Cindy Mizelle was featured next on a very soulful and spiritual version of “Shackled and Drawn” from the "Wrecking Ball" album, and then ironically as the rain began to pour again "“Waitin’ on a Sunny Day”  came next followed by “The Ghost of Tom Joad” in an impressive duet with Morello who also ripped an incredible solo on it as well.

No Springsteen concert would be complete without "Born To Run" or "Glory Days" as they were next on the list followed by "Devils and Dust" which a young boy got to improv with The Boss.

"Dancing in the Dark" was next on the set list in which nearly every young lady except Courtney Cox was invited onstage to dance it out with Springsteen.  This move somewhat backfired as every single one of them stopped to take a "selfie" with the rock icon. "Selfies, selfies, selfies" an exasperated Springsteen exclaimed as he tried to get the stage cleared for his final numbers.

"Tenth Avenue Freezout" brought down the house (yes, even though we were in a field) only to take it to another level with a cover of the Isley Brothers’ “Shout", the band's final song.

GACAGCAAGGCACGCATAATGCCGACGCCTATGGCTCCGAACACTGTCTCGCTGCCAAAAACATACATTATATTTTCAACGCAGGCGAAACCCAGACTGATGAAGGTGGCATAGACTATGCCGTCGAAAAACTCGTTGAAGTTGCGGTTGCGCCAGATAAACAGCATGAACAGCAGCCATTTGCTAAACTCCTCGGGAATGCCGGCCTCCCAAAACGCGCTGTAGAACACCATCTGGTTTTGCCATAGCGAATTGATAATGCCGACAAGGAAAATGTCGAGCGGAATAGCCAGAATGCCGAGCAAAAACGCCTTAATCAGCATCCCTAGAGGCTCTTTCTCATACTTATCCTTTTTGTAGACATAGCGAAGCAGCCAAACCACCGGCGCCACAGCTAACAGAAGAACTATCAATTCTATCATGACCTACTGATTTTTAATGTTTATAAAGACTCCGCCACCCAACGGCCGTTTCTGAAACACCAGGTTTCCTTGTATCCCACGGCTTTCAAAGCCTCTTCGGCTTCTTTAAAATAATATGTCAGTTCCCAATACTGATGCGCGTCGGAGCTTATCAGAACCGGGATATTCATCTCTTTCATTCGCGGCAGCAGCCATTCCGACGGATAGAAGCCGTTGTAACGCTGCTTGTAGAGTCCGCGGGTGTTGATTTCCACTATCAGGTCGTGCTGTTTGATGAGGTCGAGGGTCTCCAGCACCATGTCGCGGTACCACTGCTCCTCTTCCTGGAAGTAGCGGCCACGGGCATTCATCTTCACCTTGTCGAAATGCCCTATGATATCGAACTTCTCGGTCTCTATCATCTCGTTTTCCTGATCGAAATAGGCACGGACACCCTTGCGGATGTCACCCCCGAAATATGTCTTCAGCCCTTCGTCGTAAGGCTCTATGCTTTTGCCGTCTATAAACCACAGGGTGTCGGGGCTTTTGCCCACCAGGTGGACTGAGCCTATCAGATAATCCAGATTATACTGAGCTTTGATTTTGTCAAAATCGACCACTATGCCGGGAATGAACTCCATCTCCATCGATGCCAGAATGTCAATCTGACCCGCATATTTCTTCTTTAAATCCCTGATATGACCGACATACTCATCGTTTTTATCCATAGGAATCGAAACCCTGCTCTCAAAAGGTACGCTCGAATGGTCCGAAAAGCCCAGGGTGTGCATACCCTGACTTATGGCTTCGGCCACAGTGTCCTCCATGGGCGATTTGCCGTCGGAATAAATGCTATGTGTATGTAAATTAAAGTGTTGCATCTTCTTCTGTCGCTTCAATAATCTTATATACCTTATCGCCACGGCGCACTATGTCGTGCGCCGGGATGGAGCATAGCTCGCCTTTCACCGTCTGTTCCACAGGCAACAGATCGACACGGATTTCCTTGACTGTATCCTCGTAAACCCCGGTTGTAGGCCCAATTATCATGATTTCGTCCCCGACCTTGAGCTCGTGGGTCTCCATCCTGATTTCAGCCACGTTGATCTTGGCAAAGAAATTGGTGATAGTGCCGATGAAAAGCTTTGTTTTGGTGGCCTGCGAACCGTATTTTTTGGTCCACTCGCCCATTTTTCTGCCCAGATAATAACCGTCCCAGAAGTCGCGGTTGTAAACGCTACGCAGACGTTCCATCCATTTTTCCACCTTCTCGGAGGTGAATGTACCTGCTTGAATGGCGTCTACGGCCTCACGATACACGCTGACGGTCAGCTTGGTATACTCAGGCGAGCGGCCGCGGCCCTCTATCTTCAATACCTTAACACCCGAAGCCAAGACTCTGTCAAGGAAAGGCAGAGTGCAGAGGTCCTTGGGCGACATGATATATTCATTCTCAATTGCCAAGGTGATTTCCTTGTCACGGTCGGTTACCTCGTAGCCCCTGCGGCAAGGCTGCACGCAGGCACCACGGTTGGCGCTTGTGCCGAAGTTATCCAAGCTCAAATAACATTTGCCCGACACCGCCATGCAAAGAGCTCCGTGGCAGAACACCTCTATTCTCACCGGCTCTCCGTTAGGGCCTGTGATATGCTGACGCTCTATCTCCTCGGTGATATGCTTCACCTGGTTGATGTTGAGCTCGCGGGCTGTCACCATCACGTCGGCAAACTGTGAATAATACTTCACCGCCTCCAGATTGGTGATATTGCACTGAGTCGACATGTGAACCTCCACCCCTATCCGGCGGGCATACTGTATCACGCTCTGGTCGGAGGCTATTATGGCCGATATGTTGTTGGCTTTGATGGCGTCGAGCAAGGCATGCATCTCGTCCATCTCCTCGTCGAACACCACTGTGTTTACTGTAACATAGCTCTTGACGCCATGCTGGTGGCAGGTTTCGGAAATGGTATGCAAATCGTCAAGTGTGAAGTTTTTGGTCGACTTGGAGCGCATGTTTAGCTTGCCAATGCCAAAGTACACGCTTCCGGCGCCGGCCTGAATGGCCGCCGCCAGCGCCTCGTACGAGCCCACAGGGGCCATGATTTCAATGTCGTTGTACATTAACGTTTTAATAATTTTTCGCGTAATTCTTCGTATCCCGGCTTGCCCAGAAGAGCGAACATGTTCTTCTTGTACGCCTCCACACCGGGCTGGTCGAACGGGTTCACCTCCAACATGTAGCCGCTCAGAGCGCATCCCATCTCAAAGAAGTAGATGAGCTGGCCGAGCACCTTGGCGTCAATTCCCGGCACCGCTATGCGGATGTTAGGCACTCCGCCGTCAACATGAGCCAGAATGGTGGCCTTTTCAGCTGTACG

The night ended with a very sultry version of "Thunder Road" that Bruce sang with his wife of 23 years, Patti Scialfa that brought goosebumps to all around.  (Could have been the damp 40 degree weather, but for this review we'll go with the song.)

It seemed like an abrubt halt to the show as most of the fans hung around wanting more and despite not playing the Springsteen staple "Born In the USA", the 25 song set list was quite complete and covered 40 years of the iconic rocker for the 3 generations of fans that showed up on a dismal night.

Fireworks went off as the patrons headed for the gates, but for most, they were merely background noise and an afterthought as the fans had already been served to 3 hours of such from Springsteen.

"Best concert ever!" Carrollton's Ted Antos exclaimed. "I told him it would be!" fellow concert goer Rowdy Graham of Lewisville chimed in.

Such was the theme of those going away into the cold damp night.  Dallas wanted the best.

They got it.





(photo's courtesy Louis DeLuca/DMN, Michael Owen/Staff Photographer)